There is a gap in the information about the Sierra Madre’s life in the Philippines, suggesting a relatively uneventful period until 1999, when it was intentionally run aground on Second Thomas Shoal in the Spratlys, a way of staking Philippine territorial claims in the area.
The New York Times article called attention to the ship’s pitiful state, gaping holes on the sides, water in the ship’s hold. Typically Filipino, there was even a fighting cock on the ship.
The naval personnel were active, playing a cat and mouse game monitoring Chinese naval vessels and reporting their movements. There are news articles mentioning a close encounter in 2014 between the Chinese Coast Guard and a fishing vessel delivering supplies to the Sierra Madre. The Chinese tried to block the fishing vessel but sailors got through, flashing a V sign. The Taiwanese media, who were eager to create intrigue because of Taiwan’s claims to some of the islands, said that the Filipino fisherfolk were mocking the Chinese by flashing a victory sign. The Filipinos denied that claim, saying they were flashing a peace sign. Whatever, the Sierra Madre did get its supplies.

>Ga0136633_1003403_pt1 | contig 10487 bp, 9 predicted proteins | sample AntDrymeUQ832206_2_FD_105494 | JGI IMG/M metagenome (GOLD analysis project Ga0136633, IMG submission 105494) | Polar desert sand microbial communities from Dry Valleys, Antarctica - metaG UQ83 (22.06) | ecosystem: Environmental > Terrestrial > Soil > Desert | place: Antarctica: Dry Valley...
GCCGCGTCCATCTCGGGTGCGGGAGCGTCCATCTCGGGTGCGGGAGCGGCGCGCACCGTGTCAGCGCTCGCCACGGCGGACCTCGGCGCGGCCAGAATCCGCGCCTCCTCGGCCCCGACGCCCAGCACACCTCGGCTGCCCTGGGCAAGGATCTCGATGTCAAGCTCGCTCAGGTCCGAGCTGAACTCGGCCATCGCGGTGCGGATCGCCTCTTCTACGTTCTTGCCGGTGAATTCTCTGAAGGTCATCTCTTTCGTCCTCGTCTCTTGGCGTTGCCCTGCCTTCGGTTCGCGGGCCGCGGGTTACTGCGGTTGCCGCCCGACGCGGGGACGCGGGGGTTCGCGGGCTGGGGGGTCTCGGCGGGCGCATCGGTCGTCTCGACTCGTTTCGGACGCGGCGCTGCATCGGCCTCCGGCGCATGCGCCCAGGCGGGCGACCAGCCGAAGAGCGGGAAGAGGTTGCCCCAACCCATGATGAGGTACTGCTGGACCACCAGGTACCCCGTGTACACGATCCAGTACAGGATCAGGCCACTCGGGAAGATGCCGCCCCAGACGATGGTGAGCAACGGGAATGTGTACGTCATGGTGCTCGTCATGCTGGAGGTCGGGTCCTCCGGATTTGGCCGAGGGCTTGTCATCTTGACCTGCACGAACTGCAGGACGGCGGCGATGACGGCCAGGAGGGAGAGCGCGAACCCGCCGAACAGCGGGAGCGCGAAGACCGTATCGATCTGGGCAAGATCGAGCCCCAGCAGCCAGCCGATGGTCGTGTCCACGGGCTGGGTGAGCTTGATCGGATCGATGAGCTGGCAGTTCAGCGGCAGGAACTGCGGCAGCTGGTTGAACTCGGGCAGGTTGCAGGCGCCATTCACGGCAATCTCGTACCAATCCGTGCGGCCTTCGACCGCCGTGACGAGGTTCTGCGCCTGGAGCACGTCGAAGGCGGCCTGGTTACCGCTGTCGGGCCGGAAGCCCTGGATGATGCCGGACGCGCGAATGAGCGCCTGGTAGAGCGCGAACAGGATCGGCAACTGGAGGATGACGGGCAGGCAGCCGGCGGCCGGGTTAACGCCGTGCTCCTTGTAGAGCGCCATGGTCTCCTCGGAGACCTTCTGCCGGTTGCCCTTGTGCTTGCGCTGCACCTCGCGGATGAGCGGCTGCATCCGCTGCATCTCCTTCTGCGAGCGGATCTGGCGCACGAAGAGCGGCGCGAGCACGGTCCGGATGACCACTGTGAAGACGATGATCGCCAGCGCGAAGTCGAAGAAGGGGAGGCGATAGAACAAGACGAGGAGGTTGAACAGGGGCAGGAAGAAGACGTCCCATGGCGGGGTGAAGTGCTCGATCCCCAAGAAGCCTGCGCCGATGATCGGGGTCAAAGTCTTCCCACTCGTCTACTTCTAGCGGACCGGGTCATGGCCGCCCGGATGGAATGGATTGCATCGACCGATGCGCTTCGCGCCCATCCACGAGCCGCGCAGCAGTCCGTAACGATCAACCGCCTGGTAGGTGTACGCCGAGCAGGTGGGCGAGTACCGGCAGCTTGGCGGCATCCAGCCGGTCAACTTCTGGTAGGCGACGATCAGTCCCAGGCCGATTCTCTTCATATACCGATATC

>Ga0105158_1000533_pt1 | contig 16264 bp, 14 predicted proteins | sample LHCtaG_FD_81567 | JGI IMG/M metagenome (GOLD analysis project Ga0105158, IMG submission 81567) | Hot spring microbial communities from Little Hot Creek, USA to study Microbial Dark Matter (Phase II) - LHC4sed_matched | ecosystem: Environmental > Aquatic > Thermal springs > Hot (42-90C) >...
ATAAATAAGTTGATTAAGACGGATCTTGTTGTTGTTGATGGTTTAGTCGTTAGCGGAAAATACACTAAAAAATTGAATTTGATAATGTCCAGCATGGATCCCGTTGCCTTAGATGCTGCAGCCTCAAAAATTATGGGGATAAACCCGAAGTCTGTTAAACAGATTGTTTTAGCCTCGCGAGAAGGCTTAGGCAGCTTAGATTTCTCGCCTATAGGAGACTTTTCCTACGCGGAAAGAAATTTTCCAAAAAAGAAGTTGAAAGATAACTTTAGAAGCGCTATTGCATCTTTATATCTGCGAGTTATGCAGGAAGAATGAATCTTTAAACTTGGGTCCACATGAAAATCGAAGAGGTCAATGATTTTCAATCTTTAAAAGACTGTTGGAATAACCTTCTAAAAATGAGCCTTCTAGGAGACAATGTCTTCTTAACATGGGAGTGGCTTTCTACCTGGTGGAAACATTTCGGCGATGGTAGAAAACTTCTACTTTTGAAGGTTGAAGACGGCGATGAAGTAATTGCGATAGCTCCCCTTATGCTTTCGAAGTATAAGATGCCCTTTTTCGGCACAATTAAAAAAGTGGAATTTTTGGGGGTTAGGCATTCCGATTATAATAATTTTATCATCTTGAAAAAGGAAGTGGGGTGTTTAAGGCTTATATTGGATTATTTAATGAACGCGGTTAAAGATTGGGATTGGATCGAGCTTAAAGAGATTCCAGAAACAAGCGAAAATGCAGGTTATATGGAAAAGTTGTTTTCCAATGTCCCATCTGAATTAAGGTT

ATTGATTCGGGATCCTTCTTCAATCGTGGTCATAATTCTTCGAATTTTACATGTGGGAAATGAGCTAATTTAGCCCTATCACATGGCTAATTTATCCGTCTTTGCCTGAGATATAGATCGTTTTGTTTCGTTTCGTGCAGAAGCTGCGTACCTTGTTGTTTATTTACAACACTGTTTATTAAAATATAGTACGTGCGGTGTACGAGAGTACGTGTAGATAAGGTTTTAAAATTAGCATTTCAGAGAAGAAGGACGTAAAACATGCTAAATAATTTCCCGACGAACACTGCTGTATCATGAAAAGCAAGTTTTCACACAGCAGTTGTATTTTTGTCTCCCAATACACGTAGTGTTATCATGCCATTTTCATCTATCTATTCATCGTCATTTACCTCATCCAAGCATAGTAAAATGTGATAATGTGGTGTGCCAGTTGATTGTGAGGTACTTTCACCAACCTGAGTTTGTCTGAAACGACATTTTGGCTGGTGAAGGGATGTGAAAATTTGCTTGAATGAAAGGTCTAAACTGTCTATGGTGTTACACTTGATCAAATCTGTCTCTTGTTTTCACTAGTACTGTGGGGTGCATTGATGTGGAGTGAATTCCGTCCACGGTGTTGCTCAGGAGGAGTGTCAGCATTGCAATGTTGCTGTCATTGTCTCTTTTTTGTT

In 2015, the Philippine Navy announced it had started maintenance repair on the Sierra Madre and that is the last we hear about this senior citizen that will turn 74 this year, a lolo ship now.
If ships could speak, they would tell stories of war and peace, of the lives of the sailors, and maybe share thoughts on how nations care, or don’t care enough, about its past, present and future.